Guest Post with J. Bennett
Please welcome to the Nest the fresh voiced J. Bennett, the author of Falling, the first book in her Girl With Broken Wings series. I hope y'all enjoy her as much as I have!
Anatomy of an Angel
Thank you to the lovely ladies of Reading Lark for hosting me and for supporting so many talented authors. Since this blog is geared for savvy and passionate readers, I thought it would be fun to write about one of the most rewarding and challenging aspects of writing paranormal fiction. Without further adieu…
“It’s a legitimate question,” my sister insisted over the phone.
“Is not,” I shot back.
“Well….if you don’t know the answer…”
“Of course I know,” I snapped at her. “It’s just…does it really matter?”
“It does to me. Maya doesn’t eat human food; she feeds off human auras, so… does she poop or not?”
Writing my first novel has been an amazing adventure. I knew it would be hard. I knew there would be plot holes to fill, dialogue to carefully craft (and then re-craft and re-craft and re-craft…), and pacing knots to patiently untangle. Did I ever think that I would spend several days contemplating whether or not my main character poops?
No, but that’s both the fun and challenge of writing in the paranormal genre. You can make your characters do the most unbelievable things…as long as it’s believable.
What I mean is that the paranormal elements must work; there must be some rudimentary foundation of logic, some master plan or map that the author has built behind the scenes.
Let me take a step back and provide a little context. I recently released my first novel, Falling , book one in the Girl With Broken Wings series. Falling is a paranormal adventure featuring Maya, a college sophomore who is abducted and changed into an “Angel”. My angels aren’t of the fluffy-wing, harp-wielding variety. They are a group of genetically-enhanced super humans who possess extremely keen senses, reflexes and strength. Additionally, they can see emotions as colors in the auras that each human exudes. Angels feed off these auras, making humans their number one snack of choice.
When I created Maya as a character, I had to develop her unique voice, define her motivations (easy – she mostly just wants to find and kill the one who changed her), and figure out how her new body worked. It was kind of a cool process. Not only did I need to chart the mechanics of her new abilities, I also had to demonstrate how this change affected her life.
I spent a lot of time imaging how Maya interacted with a world in which she could hear the other end of a phone conversation from across the street, run a sub-four minute mile and lift three hundred pounds overhead easily. Then there was the hunger. Enhanced senses are great, but I also had to describe what it was like for Maya to live every day tempted to feed off the energy of the humans around her (including her two vigilante rescuers who also happen to be her half-brothers).
Probably the most difficult aspect of creating Maya was figuring out how the auras worked and defining a consistent system wherein different colors, movement and brightness all helped Maya read the emotional patterns of the humans around her. It didn’t help anything that I decided everyone’s aura was slightly different or that one of her half-brothers, Tarren, starts catching on to Maya’s abilities and locks down his emotions.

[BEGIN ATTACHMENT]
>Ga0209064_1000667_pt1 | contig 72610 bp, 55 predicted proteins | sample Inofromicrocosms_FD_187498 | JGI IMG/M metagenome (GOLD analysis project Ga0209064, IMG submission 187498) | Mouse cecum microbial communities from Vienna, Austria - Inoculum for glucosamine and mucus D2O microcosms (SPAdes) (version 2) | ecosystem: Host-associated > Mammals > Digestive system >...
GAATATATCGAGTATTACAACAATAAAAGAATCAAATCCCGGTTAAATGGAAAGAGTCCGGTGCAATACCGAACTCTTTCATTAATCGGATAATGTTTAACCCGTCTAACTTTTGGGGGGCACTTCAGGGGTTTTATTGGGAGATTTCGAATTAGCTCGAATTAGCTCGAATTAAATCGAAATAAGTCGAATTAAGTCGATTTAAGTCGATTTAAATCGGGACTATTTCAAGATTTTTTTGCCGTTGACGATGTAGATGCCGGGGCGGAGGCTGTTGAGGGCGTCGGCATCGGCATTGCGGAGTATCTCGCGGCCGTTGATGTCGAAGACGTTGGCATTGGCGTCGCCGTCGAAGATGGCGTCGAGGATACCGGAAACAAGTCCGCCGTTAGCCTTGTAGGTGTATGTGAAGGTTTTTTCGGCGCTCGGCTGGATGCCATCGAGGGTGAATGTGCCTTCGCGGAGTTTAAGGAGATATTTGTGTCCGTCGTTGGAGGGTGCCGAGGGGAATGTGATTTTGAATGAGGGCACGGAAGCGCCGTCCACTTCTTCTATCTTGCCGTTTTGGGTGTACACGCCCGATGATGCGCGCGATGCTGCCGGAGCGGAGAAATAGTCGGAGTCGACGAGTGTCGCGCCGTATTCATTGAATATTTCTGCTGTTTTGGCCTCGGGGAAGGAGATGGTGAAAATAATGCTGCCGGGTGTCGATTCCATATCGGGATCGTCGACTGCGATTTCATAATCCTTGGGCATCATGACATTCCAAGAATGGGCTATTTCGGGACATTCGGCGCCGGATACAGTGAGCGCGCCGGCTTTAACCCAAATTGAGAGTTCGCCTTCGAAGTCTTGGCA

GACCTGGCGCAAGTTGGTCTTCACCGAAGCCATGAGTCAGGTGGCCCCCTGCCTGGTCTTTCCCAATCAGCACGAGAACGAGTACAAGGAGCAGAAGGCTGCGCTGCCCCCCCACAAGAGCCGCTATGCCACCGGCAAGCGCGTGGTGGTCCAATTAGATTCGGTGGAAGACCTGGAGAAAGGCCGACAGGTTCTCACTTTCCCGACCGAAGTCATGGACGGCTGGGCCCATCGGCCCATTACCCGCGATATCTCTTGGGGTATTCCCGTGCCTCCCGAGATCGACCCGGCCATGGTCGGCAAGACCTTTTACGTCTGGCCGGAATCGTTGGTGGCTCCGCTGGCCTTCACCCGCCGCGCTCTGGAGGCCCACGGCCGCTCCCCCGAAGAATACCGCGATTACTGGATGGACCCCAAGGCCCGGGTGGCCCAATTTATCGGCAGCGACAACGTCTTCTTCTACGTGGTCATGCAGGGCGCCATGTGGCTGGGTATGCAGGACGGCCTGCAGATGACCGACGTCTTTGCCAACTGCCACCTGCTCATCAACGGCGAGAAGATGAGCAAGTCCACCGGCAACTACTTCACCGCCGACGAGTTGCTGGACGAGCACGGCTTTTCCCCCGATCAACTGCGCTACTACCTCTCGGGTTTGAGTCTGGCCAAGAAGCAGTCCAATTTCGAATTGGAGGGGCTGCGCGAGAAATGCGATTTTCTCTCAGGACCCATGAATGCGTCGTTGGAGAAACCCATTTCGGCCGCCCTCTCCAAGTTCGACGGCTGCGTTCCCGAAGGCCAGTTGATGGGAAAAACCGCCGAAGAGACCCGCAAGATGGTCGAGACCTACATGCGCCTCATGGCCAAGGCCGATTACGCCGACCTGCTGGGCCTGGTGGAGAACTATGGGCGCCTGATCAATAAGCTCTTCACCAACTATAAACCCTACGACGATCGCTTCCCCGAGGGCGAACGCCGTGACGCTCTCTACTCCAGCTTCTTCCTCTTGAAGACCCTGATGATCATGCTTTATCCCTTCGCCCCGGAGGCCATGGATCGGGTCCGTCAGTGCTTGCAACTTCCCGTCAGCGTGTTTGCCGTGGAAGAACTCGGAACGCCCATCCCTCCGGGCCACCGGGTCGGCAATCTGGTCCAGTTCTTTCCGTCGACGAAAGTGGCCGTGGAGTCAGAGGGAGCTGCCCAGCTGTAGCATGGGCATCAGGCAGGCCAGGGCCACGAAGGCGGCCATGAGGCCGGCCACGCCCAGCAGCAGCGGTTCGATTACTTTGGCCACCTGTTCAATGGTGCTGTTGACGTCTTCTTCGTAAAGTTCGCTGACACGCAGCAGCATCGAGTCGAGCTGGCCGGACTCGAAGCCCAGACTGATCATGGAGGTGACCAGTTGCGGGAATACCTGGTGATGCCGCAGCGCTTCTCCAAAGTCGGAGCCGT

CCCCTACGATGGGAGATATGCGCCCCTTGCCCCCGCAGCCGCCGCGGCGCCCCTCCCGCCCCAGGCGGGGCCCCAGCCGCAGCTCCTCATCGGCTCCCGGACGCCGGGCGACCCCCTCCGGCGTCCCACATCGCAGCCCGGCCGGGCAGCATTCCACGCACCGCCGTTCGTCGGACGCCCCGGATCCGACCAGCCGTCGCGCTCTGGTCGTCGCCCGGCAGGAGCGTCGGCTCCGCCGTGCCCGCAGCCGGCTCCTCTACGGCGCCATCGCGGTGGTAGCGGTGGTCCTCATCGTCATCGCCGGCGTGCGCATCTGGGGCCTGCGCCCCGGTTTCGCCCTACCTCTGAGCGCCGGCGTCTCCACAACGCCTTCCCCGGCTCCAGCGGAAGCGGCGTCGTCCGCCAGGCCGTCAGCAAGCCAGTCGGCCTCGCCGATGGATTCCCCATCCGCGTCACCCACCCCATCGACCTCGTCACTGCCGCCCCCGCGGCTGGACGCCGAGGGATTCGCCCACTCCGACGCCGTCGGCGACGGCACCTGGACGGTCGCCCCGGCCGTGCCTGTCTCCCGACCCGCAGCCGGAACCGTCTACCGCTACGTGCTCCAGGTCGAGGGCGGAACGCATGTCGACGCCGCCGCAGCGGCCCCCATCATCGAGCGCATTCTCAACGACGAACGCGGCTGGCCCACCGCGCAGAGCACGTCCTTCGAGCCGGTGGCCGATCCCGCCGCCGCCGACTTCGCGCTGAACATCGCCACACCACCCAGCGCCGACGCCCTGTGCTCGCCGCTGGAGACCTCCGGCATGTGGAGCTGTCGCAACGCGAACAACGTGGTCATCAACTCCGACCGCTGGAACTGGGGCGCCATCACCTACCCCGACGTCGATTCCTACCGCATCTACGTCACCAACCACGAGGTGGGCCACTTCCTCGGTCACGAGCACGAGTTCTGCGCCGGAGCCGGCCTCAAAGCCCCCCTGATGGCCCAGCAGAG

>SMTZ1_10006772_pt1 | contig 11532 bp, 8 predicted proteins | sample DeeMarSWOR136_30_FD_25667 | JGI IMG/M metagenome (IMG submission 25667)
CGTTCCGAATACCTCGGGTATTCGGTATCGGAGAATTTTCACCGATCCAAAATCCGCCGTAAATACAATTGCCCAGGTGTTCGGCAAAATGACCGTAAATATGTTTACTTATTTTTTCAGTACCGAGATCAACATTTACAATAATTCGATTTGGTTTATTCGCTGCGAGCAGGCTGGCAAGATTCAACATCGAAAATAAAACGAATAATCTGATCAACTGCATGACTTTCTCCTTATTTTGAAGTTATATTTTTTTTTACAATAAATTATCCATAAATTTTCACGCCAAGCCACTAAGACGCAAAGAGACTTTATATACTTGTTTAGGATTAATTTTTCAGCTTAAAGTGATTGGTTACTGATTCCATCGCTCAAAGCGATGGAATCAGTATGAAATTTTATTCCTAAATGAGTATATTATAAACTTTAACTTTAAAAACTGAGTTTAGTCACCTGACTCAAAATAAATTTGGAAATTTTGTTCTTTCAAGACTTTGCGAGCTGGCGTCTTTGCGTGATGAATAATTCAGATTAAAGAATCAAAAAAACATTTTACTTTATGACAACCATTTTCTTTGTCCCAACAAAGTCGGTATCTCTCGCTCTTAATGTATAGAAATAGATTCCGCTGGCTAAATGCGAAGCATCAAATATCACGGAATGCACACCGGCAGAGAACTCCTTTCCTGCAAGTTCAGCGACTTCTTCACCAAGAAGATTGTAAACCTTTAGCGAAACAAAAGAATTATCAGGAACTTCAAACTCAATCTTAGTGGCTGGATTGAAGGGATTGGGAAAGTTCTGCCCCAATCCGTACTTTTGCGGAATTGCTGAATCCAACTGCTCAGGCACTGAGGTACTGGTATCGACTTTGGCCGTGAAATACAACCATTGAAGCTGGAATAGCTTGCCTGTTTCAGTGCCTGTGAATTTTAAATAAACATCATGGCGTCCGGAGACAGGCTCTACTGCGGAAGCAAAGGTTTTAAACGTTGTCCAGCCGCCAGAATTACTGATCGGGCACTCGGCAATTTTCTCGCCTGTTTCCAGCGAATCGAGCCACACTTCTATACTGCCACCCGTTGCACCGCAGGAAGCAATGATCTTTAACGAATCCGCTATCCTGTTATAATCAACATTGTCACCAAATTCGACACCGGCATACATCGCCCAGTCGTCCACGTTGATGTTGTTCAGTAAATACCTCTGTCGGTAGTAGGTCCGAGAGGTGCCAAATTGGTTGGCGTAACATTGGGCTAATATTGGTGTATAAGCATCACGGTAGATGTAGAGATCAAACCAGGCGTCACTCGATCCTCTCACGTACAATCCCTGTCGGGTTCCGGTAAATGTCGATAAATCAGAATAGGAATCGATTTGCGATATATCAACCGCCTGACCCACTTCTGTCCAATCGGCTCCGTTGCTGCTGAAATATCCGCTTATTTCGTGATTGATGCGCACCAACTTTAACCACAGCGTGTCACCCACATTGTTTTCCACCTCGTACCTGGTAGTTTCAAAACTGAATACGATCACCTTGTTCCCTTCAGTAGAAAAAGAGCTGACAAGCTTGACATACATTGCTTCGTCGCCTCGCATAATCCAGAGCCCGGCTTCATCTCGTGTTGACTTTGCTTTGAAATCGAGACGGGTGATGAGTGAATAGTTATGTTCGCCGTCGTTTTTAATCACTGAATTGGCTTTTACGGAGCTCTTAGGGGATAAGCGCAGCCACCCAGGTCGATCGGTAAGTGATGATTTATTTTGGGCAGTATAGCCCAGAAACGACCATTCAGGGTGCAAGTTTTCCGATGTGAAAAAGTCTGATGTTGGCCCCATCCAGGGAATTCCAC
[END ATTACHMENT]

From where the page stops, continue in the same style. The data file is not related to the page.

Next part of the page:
I have a whole color chart that correlates to emotions. My sister has a habit of peppering me questions like, “what color is angst?”, “what about hubris?”
Hubris? Seriously? I need to have an aura color for hubris?
The easiest paranormal element for me to write was the actual way in which Maya feeds. It’s kind of funny how some things can be so very clear, and other aspects are a struggle to define and develop. Maya’s feeding as definitely on the “very clear” side of things. In fact, it was almost the first part of her I ever saw.
Like most of the things I write, Falling started out as a single scene that materialized inside my head and then wouldn’t leave. I imagined a young woman approaching a bed where her brother slept (this would eventually turn out to be Gabe). To her enhanced eyes, he is cloaked in a beautiful blue aura. She hungers for that aura, for his energy. The addiction is so strong that she cannot fight it. As she drifts closer to the bed, the skin peels back from her palms and vein-covered bulbs lift out of each hand. Unable to stop herself, she reaches out her hand, ready to attach her feeding bulbs to his aura and drain him.
This scene eventually became the prologue of the novel, and I built the angel feeding mechanics around that central vision of the skin peeling back from Maya’s palms and the bulbs slowly lifting out. I added more details and even drew up an “angel anatomy outline” for myself, but the essentials remained the same.
I think readers may be interested to know how much thought writers put into all the background details of how paranormal elements work in their stories and how many reams (electronic reams now) of charts, anatomy outlines, lists of aura-color correlations never see the light of day.
I wonder this myself when I pick up a new paranormal novel (by “pick up” I mean download onto my Kindle). I’m sure it varies from author to author. I imagine some authors are obsessive like me (must make more charts), while others put more faith in the reader’s ability to suspend belief. Personally, I really like when I can really visualize how a certain element works.
I love details. I love feeling the story in my bones, and I love it when readers come to me with questions like “Does Maya need to brush her teeth?” “Can she get pregnant?” But even I have my limits…which is why the poop question will remain unanswered!